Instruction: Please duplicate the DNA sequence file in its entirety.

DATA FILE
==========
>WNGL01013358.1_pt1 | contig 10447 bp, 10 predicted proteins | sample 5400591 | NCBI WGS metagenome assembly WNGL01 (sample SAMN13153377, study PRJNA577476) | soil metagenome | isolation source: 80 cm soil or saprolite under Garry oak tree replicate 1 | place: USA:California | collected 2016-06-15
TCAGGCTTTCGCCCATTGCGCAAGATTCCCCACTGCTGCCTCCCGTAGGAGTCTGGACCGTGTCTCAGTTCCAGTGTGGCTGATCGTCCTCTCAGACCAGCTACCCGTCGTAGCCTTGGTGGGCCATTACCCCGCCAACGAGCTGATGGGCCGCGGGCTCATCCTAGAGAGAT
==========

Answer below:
>WNGL01013358.1_pt1 | contig 10447 bp, 10 predicted proteins | sample 5400591 | NCBI WGS metagenome assembly WNGL01 (sample SAMN13153377, study PRJNA577476) | soil metagenome | isolation source: 80 cm soil or saprolite under Garry oak tree replicate 1 | place: USA:California | collected 2016-06-15
TCAGGCTTTCGCCCATTGCGCAAGATTCCCCACTGCTGCCTCCCGTAGGAGTCTGGACCGTGTCTCAGTTCCAGTGTGGCTGATCGTCCTCTCAGACCAGCTACCCGTCGTAGCCTTGGTGGGCCATTACCCCGCCAACGAGCTGATGGGCCGCGGGCTCATCCTAGAGAGAT